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Blog entry by apprentice posted 07-04-2012 03:02 AM 1562 reads 1 time favorited 7 comments Add to Favorites Watch

My blog consists of all things wooden and engineering, as my career as an mechanical design engineer was coming to a decided end and the far eastern mechanisation was looming and removing ones ability to stay in the arena, I decided it was time to make a few new directions in life.

Those directions were to gather as many of the traditional skills as possible before the starvation of the hand to eye coordination that was now driving those hands dissapeared before our very eyes.

Having already made a myriad of different things including spinning wheel and traditional wooden wheelwrighting and traditional wooden tools, I embarked on a future using the skills set gained over several decades. The Chevalette marquetry arena is one I feel I need to futher enhance using alternatives.

My journey has been rich in others willing to teach this oldish dogs some new tricks which has saved me many thousands in retail therapy. I have used the skills to get the things needed done, others now realising what the high tech future has created, need to work fast while the real life skills on offer are still being shared.

In my blog are many items that I have made for myself over the last 25 years, using the skills gain from many of the old masters themselves. Skills like the wheelwright which I now use for traditional wheelbarrows and carts etc.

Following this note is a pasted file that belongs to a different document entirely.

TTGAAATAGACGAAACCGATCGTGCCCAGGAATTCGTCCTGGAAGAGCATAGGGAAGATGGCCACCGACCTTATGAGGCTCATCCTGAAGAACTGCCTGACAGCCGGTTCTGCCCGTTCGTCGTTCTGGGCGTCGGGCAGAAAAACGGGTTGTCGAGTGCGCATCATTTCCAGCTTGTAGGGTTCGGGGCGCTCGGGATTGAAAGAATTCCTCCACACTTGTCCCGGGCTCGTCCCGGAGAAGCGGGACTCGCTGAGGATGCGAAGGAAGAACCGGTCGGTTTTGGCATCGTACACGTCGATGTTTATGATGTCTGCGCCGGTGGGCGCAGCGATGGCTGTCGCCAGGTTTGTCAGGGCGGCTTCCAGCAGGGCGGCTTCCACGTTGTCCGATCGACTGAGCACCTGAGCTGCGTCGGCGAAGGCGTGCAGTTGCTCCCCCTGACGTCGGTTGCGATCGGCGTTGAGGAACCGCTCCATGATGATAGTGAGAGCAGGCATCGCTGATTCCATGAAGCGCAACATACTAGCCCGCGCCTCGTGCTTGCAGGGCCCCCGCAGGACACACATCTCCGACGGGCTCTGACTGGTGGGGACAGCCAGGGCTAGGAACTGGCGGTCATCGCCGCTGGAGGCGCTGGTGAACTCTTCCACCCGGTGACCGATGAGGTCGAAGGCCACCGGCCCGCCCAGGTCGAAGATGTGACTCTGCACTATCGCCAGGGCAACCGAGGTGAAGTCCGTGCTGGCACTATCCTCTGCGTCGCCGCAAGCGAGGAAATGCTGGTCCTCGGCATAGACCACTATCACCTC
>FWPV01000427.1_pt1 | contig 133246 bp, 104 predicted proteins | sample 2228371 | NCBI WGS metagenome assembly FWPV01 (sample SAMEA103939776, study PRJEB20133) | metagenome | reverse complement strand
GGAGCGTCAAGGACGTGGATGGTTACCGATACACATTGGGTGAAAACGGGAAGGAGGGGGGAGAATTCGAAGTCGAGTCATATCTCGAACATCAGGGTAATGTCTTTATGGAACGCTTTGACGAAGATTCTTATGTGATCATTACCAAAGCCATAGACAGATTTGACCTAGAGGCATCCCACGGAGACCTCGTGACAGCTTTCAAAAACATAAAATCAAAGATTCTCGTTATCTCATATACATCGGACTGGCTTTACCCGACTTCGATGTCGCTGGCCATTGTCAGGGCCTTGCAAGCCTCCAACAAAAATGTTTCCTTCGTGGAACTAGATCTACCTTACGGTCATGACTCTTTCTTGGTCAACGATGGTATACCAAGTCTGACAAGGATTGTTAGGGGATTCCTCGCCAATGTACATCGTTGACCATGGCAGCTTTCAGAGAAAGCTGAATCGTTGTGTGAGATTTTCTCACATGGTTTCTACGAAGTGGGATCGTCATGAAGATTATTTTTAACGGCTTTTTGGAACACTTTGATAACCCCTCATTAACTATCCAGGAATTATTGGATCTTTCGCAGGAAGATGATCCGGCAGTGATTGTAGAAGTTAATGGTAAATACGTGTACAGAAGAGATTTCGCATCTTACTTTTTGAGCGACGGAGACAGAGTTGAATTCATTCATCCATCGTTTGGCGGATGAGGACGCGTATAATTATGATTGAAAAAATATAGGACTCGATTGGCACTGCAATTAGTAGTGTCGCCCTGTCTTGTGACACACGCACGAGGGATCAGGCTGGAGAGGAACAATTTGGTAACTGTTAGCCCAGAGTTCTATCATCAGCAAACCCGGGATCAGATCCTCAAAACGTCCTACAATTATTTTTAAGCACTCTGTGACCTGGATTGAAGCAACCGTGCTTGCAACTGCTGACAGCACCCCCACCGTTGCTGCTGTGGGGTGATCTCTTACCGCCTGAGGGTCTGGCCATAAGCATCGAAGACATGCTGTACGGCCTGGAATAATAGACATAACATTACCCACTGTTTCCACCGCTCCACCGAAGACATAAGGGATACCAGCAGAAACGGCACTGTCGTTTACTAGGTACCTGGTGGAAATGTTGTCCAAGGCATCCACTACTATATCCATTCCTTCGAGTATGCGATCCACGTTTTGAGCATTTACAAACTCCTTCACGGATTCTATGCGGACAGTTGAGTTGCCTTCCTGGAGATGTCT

I am also a fully time served traditional shoe and boot maker with a full electric free workshop, doing thing in the ways of old, including making the bespoke wooden lasts, and traditional clogs.

At Wooden Engineering we consider any challenge with an open book and would try anything once.

A pair of my handmade shoes, double leather welted construction.

-- https://rollotomaz1.wordpress.com/about/



7 comments so far

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apprentice

209 posts in 1621 days


#1 posted 07-05-2012 08:51 PM

Over the last couple of weeks I have been building a copy with a few of my own mods this Victorian era piercing frame or donkey saw.

I got the idea after seeing one in use on the series of videos called hands a superb set of 14 DVD’s of all the old crafts to be found in Ireland, my faviorite the Shannon Class sailing boat maker and farmer Mr Fury.

Back on topic, The frame saw I have made uses a frame and blade that slides up and down via a full width foot peddal situated at the front of the main frame which is powered by one or both feet.

The foot board pivots towards the rear end of the board so the action is one of a forward push down with the front of the foot and there is still enough rear leverage to assist the springs that pull the frame back upwards again.

The foot boardconsists of an inch thick board with a full length 2 by 2’ batton screwed to the underside about 3/4 of the distance from the front edge, it pivots on two bronze olite bushes drill into the center of the cross baton and fixed by two plain steel pins from the outer sides of the frame feet see pictures.

The two end pivot bars are themselves secured by two brass plates that are secured by an allen bolt threaded into the rod itself and then a brass crew into the timer to prevent it from moving.

More to follow soon.

-- https://rollotomaz1.wordpress.com/about/